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We're going to go ahead and take a look at named versus unnamed inks in InDesign. If I open up my Swatches panel, I can see there are a lot of inks in here already. We have Registration, Paper, Black, along with the six default process inks. But I know from looking at this, none of the inks used in my type exist in my Swatches panel. So let me go ahead and look at that once. I'm going to go ahead and select some type here, and when I go over to my Color panel, I can see this is made up of cyan, magenta, yellow, and a little bit of black.
But this particular color is not in my Swatches panel. So I want to add it to my Swatches panel because I might want to change the color and not have to go back and select every instance of this type. So to do that, I'm going to go ahead and say Add to Swatches. Now when I go back to my Swatches panel I will see that this ink now appears. The nice advantage to this is, if I double-click, I can go ahead and change this and everywhere this ink is applied, it will change as well. Now that I have my new swatch created, I can go ahead and select some other type and color it with that same swatch.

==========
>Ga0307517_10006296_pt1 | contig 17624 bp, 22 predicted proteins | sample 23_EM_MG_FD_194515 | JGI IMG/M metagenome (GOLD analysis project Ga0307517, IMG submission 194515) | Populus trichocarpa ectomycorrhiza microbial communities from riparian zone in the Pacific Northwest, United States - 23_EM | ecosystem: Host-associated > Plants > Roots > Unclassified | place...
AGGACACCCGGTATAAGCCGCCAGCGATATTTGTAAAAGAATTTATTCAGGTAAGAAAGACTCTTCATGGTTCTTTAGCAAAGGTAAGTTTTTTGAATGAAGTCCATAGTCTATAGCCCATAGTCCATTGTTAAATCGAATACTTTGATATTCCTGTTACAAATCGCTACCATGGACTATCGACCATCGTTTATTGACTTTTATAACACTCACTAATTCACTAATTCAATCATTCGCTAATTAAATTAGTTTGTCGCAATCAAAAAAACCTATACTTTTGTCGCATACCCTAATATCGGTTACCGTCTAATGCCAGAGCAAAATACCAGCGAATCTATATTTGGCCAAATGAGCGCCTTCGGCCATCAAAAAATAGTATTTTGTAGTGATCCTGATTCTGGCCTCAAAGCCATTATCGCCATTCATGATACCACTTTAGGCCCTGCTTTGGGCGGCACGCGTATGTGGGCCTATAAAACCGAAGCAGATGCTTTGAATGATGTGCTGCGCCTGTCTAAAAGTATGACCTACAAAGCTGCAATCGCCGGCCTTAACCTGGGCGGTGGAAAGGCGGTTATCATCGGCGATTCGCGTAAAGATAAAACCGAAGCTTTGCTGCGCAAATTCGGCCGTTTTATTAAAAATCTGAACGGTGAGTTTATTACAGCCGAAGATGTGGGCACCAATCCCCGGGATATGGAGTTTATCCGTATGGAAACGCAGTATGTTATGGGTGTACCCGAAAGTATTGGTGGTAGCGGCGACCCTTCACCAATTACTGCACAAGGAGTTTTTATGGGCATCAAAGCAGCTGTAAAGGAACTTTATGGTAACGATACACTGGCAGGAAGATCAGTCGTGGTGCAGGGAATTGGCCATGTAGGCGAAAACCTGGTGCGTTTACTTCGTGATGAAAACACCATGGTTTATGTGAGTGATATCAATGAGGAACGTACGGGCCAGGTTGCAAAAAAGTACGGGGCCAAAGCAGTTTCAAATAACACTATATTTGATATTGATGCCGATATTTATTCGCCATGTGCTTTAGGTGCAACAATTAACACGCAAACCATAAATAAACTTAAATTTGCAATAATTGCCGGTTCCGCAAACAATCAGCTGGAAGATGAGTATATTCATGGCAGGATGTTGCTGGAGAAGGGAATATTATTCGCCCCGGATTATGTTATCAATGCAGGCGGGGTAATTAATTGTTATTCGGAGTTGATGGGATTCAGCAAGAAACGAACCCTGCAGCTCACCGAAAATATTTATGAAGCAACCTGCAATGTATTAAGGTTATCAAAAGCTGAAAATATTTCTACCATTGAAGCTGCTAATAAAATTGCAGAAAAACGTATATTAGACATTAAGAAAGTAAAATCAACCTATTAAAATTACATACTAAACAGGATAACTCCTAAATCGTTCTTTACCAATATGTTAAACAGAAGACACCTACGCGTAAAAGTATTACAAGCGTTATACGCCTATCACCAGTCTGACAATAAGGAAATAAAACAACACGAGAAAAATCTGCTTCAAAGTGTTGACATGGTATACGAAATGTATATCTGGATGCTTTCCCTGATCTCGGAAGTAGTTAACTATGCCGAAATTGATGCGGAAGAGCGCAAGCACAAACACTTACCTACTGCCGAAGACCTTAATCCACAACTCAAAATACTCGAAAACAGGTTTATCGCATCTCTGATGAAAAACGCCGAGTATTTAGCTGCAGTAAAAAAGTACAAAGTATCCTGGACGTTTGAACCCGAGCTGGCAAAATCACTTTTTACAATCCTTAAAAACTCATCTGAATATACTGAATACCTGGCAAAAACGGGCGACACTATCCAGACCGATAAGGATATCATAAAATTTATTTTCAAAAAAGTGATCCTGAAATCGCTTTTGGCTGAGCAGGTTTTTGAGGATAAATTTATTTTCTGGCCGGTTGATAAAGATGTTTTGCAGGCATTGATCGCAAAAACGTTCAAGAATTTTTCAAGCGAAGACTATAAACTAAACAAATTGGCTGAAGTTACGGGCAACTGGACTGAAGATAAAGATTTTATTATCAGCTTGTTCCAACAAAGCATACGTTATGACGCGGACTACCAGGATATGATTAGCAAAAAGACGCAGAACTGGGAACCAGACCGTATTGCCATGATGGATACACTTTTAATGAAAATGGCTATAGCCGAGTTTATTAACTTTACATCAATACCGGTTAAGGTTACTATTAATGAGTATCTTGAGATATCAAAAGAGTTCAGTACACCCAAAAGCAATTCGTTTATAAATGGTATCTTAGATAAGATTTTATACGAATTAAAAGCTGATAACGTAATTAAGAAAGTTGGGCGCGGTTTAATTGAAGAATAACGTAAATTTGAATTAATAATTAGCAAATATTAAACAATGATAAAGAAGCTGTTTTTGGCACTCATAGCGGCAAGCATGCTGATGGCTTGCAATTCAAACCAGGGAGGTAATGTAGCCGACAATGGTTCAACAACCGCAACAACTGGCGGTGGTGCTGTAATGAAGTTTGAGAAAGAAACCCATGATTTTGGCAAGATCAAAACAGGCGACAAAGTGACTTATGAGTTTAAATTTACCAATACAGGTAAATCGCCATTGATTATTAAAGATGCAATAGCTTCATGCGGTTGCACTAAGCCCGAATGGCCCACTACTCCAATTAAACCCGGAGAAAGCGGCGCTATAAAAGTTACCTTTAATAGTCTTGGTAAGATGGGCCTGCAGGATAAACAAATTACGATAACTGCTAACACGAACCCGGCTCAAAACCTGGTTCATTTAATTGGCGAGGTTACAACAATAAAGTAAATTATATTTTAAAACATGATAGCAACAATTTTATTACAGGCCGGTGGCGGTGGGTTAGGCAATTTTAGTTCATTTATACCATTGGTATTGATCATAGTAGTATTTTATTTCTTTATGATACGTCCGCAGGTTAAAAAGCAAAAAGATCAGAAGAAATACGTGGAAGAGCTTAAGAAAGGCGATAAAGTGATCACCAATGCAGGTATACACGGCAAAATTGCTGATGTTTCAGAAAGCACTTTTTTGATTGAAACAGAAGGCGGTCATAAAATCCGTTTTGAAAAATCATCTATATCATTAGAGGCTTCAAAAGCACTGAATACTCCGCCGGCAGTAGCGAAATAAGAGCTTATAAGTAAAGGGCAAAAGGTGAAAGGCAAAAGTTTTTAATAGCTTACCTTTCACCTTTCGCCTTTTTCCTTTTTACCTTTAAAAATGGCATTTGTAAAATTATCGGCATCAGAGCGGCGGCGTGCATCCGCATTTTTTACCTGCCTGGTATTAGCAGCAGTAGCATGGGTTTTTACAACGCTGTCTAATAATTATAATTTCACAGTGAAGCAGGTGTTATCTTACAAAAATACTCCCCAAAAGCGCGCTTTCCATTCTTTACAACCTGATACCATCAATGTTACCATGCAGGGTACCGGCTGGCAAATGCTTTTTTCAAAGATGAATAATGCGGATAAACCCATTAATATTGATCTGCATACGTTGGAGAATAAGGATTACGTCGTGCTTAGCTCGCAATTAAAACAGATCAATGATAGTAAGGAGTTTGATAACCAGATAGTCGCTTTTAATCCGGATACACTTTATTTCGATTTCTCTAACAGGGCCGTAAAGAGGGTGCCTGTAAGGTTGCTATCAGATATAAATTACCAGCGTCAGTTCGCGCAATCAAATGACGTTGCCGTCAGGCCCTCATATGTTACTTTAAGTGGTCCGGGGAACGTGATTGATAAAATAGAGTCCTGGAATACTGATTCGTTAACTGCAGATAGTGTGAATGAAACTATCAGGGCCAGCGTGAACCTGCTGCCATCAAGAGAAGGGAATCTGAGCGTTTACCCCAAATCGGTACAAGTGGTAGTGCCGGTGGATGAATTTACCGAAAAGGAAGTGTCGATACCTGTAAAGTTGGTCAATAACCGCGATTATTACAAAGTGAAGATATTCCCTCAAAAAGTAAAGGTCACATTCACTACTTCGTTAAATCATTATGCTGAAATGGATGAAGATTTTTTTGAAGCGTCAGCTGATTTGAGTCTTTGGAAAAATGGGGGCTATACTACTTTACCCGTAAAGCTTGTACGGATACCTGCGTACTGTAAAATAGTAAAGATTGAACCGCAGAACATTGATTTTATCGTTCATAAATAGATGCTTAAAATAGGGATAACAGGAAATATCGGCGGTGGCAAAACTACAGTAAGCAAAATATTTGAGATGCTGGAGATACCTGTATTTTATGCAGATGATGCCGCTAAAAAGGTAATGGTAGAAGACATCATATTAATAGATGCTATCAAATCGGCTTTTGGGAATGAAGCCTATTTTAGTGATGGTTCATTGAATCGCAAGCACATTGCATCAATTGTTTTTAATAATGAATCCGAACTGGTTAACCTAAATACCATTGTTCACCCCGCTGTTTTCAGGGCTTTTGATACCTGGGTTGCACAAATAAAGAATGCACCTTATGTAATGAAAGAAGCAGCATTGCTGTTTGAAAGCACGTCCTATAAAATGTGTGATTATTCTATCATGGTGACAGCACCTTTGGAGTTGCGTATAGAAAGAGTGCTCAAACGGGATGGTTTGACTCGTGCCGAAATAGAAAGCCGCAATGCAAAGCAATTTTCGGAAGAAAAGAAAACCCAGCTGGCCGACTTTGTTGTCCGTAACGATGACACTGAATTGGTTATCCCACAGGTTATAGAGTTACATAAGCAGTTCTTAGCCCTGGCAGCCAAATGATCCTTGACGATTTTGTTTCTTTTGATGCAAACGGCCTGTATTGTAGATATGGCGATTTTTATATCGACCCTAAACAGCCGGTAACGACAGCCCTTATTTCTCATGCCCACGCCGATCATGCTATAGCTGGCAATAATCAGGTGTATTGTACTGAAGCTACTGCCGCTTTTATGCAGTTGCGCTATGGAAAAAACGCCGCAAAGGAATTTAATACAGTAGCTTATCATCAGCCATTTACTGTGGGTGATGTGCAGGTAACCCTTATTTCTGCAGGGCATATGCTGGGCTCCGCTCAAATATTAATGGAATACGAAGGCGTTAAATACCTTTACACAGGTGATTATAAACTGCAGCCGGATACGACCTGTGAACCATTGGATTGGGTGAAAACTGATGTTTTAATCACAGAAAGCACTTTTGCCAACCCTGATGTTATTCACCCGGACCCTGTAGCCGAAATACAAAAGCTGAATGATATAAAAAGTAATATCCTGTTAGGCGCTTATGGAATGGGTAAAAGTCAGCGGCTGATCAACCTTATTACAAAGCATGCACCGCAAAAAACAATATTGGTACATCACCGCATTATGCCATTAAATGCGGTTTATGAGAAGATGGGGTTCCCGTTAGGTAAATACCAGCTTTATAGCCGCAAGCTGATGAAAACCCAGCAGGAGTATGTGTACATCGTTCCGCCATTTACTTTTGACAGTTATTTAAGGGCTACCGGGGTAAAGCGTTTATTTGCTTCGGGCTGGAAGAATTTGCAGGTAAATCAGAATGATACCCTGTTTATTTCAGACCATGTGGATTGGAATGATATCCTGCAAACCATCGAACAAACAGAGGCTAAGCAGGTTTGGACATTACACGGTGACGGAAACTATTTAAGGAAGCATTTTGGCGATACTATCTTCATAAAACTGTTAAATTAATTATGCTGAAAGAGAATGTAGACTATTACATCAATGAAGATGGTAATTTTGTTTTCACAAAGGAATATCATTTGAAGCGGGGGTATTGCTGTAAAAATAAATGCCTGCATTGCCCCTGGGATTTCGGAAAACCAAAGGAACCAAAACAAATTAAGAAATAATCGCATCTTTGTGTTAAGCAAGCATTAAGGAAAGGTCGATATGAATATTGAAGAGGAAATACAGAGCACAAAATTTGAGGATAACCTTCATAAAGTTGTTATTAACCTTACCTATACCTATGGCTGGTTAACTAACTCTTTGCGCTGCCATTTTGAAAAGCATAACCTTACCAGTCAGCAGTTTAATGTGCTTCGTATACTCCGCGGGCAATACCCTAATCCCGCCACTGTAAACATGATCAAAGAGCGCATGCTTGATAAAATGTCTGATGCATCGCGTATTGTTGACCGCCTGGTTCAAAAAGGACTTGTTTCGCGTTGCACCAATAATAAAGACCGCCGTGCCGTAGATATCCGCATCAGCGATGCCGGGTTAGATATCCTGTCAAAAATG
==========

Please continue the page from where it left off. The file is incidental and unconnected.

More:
I'm going to go ahead and select the type here on the center, click on the swatch, and notice it changes to that same green. With no type selected, if I want to change the color, I can simply double-click in my swatch, and because I applied it, everywhere that swatch is applied, the color changes. Now I might want to go through here and add all my other unnamed colors without manually doing it through the Color panel. To do that, I'm going to select from the flyout menu Add Unnamed Colors. What this does is it allows InDesign to go in there and pick up all the other inks used in this document and add them to your Swatches panel.
Another thing I want to do besides adding unnamed colors is I want to select all my unused colors. When I do that, I can now delete them. Why would I do this? I want to try to keep my Swatches panel as clean as possible and not have a bunch of unused inks appearing in there. It causes less questions when it comes time for output. So as we can see, there are a lot of advantages to using named colors; it makes changing type and other objects in InDesign very easy.
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